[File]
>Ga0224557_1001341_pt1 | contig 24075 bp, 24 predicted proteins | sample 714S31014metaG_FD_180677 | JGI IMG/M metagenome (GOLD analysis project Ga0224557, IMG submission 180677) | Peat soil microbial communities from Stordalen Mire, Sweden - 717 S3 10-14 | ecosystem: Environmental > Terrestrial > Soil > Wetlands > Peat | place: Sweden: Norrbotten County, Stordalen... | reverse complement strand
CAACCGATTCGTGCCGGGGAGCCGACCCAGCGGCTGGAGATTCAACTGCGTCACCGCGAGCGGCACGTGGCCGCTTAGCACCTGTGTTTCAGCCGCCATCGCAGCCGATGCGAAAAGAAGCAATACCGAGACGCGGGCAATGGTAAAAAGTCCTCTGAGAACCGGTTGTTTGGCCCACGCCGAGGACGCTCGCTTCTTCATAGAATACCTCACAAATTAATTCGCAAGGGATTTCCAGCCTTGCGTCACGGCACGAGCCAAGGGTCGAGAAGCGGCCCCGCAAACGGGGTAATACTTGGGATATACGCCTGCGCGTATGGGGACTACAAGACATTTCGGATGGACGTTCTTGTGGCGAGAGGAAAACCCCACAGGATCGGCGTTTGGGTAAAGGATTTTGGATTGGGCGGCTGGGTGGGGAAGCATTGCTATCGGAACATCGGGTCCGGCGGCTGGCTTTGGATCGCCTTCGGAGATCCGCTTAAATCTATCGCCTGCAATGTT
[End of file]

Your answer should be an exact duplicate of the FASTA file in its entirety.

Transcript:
>Ga0224557_1001341_pt1 | contig 24075 bp, 24 predicted proteins | sample 714S31014metaG_FD_180677 | JGI IMG/M metagenome (GOLD analysis project Ga0224557, IMG submission 180677) | Peat soil microbial communities from Stordalen Mire, Sweden - 717 S3 10-14 | ecosystem: Environmental > Terrestrial > Soil > Wetlands > Peat | place: Sweden: Norrbotten County, Stordalen... | reverse complement strand
CAACCGATTCGTGCCGGGGAGCCGACCCAGCGGCTGGAGATTCAACTGCGTCACCGCGAGCGGCACGTGGCCGCTTAGCACCTGTGTTTCAGCCGCCATCGCAGCCGATGCGAAAAGAAGCAATACCGAGACGCGGGCAATGGTAAAAAGTCCTCTGAGAACCGGTTGTTTGGCCCACGCCGAGGACGCTCGCTTCTTCATAGAATACCTCACAAATTAATTCGCAAGGGATTTCCAGCCTTGCGTCACGGCACGAGCCAAGGGTCGAGAAGCGGCCCCGCAAACGGGGTAATACTTGGGATATACGCCTGCGCGTATGGGGACTACAAGACATTTCGGATGGACGTTCTTGTGGCGAGAGGAAAACCCCACAGGATCGGCGTTTGGGTAAAGGATTTTGGATTGGGCGGCTGGGTGGGGAAGCATTGCTATCGGAACATCGGGTCCGGCGGCTGGCTTTGGATCGCCTTCGGAGATCCGCTTAAATCTATCGCCTGCAATGTT